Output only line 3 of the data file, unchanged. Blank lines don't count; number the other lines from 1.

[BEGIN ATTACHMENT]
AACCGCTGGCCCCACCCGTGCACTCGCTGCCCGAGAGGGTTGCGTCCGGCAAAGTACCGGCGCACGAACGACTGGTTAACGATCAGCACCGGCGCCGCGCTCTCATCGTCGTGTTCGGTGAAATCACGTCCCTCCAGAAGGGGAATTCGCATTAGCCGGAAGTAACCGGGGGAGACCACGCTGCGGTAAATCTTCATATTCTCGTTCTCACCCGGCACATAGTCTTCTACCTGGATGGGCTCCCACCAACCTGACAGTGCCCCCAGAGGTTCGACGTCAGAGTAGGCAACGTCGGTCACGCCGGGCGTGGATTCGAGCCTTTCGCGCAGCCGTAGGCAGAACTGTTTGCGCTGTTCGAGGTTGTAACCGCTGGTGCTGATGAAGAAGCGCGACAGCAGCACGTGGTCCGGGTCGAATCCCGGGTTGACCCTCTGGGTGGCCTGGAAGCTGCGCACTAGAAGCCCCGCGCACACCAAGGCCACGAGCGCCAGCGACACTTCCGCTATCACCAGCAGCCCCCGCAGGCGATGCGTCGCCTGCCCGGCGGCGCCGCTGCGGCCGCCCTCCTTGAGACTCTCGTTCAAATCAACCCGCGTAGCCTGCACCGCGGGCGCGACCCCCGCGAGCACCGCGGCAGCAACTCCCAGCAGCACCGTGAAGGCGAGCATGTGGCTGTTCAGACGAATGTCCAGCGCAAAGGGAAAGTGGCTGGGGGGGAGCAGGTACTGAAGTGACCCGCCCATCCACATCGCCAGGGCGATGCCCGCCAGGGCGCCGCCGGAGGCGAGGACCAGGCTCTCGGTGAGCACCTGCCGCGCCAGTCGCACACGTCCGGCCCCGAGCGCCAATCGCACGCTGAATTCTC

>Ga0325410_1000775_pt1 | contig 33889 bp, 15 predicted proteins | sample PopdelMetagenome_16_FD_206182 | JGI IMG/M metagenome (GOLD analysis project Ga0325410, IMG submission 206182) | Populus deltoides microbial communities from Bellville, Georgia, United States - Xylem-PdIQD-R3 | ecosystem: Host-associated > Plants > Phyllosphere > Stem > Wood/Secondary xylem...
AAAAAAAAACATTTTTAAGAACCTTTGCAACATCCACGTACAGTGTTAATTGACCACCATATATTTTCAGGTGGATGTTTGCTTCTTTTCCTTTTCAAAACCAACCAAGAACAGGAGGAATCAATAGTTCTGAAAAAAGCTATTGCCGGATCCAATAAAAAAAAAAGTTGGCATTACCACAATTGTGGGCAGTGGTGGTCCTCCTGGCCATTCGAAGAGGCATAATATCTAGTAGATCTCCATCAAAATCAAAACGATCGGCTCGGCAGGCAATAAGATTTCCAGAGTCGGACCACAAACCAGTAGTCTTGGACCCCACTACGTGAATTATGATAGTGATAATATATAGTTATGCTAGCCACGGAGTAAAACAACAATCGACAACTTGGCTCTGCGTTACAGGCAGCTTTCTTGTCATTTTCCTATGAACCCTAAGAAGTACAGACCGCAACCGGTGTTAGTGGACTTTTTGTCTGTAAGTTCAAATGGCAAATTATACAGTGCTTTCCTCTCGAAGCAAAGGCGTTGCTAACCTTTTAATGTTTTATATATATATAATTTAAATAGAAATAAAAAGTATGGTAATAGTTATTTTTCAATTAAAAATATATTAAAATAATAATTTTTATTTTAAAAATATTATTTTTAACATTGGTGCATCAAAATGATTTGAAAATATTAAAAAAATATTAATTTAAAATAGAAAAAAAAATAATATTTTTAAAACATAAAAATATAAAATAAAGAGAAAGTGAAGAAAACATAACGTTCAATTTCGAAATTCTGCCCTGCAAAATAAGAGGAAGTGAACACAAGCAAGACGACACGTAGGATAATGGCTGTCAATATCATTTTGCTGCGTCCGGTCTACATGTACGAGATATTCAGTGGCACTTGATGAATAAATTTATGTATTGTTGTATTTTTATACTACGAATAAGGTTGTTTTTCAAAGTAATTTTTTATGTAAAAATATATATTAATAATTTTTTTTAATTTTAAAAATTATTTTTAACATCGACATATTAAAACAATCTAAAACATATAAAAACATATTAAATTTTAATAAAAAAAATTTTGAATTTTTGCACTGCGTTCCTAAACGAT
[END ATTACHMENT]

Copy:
AAAAAAAAACATTTTTAAGAACCTTTGCAACATCCACGTACAGTGTTAATTGACCACCATATATTTTCAGGTGGATGTTTGCTTCTTTTCCTTTTCAAAACCAACCAAGAACAGGAGGAATCAATAGTTCTGAAAAAAGCTATTGCCGGATCCAATAAAAAAAAAAGTTGGCATTACCACAATTGTGGGCAGTGGTGGTCCTCCTGGCCATTCGAAGAGGCATAATATCTAGTAGATCTCCATCAAAATCAAAACGATCGGCTCGGCAGGCAATAAGATTTCCAGAGTCGGACCACAAACCAGTAGTCTTGGACCCCACTACGTGAATTATGATAGTGATAATATATAGTTATGCTAGCCACGGAGTAAAACAACAATCGACAACTTGGCTCTGCGTTACAGGCAGCTTTCTTGTCATTTTCCTATGAACCCTAAGAAGTACAGACCGCAACCGGTGTTAGTGGACTTTTTGTCTGTAAGTTCAAATGGCAAATTATACAGTGCTTTCCTCTCGAAGCAAAGGCGTTGCTAACCTTTTAATGTTTTATATATATATAATTTAAATAGAAATAAAAAGTATGGTAATAGTTATTTTTCAATTAAAAATATATTAAAATAATAATTTTTATTTTAAAAATATTATTTTTAACATTGGTGCATCAAAATGATTTGAAAATATTAAAAAAATATTAATTTAAAATAGAAAAAAAAATAATATTTTTAAAACATAAAAATATAAAATAAAGAGAAAGTGAAGAAAACATAACGTTCAATTTCGAAATTCTGCCCTGCAAAATAAGAGGAAGTGAACACAAGCAAGACGACACGTAGGATAATGGCTGTCAATATCATTTTGCTGCGTCCGGTCTACATGTACGAGATATTCAGTGGCACTTGATGAATAAATTTATGTATTGTTGTATTTTTATACTACGAATAAGGTTGTTTTTCAAAGTAATTTTTTATGTAAAAATATATATTAATAATTTTTTTTAATTTTAAAAATTATTTTTAACATCGACATATTAAAACAATCTAAAACATATAAAAACATATTAAATTTTAATAAAAAAAATTTTGAATTTTTGCACTGCGTTCCTAAACGAT